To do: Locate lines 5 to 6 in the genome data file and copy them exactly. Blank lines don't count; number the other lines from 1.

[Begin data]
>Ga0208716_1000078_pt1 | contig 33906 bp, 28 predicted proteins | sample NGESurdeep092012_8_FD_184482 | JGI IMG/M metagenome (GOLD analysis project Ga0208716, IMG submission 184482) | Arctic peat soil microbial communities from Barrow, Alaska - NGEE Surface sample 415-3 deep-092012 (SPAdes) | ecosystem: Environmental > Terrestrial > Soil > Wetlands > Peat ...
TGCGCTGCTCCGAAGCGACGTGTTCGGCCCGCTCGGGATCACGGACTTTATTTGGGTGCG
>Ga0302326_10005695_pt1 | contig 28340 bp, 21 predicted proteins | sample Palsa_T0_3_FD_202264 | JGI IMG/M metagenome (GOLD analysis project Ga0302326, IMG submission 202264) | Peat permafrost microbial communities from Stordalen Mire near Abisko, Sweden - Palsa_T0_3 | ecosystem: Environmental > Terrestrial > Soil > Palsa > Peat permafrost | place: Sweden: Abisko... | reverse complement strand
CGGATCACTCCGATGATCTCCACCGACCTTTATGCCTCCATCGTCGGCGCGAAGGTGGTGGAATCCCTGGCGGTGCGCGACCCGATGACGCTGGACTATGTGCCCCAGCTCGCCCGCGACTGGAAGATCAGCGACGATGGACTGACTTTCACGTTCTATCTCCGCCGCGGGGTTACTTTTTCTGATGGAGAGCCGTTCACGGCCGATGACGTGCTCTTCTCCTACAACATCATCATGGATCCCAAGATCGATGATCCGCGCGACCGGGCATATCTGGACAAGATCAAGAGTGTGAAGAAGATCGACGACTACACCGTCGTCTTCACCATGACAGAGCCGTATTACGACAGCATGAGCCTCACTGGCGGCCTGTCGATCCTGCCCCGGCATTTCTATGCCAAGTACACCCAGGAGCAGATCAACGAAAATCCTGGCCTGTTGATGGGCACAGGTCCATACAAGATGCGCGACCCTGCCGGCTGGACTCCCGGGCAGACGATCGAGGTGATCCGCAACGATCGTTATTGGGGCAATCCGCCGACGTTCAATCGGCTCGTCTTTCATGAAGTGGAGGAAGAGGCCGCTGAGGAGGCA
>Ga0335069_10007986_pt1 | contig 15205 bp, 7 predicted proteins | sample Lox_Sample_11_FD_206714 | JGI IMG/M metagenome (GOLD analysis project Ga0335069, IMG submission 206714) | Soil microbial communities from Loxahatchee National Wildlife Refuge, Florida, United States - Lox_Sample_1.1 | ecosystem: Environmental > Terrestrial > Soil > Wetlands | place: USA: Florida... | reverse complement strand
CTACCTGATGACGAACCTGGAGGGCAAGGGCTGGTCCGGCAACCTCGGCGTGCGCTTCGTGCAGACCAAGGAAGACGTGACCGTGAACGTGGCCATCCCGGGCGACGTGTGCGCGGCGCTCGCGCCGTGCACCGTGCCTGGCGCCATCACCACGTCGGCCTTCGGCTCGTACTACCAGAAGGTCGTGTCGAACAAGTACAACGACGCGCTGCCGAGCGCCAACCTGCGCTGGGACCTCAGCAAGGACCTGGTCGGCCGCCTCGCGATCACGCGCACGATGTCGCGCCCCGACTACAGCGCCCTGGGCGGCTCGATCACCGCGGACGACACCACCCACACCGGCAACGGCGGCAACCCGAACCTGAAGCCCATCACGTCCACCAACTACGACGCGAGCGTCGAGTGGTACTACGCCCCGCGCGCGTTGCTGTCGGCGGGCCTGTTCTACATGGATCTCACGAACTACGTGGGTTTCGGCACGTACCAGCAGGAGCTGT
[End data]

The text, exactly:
>Ga0335069_10007986_pt1 | contig 15205 bp, 7 predicted proteins | sample Lox_Sample_11_FD_206714 | JGI IMG/M metagenome (GOLD analysis project Ga0335069, IMG submission 206714) | Soil microbial communities from Loxahatchee National Wildlife Refuge, Florida, United States - Lox_Sample_1.1 | ecosystem: Environmental > Terrestrial > Soil > Wetlands | place: USA: Florida... | reverse complement strand
CTACCTGATGACGAACCTGGAGGGCAAGGGCTGGTCCGGCAACCTCGGCGTGCGCTTCGTGCAGACCAAGGAAGACGTGACCGTGAACGTGGCCATCCCGGGCGACGTGTGCGCGGCGCTCGCGCCGTGCACCGTGCCTGGCGCCATCACCACGTCGGCCTTCGGCTCGTACTACCAGAAGGTCGTGTCGAACAAGTACAACGACGCGCTGCCGAGCGCCAACCTGCGCTGGGACCTCAGCAAGGACCTGGTCGGCCGCCTCGCGATCACGCGCACGATGTCGCGCCCCGACTACAGCGCCCTGGGCGGCTCGATCACCGCGGACGACACCACCCACACCGGCAACGGCGGCAACCCGAACCTGAAGCCCATCACGTCCACCAACTACGACGCGAGCGTCGAGTGGTACTACGCCCCGCGCGCGTTGCTGTCGGCGGGCCTGTTCTACATGGATCTCACGAACTACGTGGGTTTCGGCACGTACCAGCAGGAGCTGT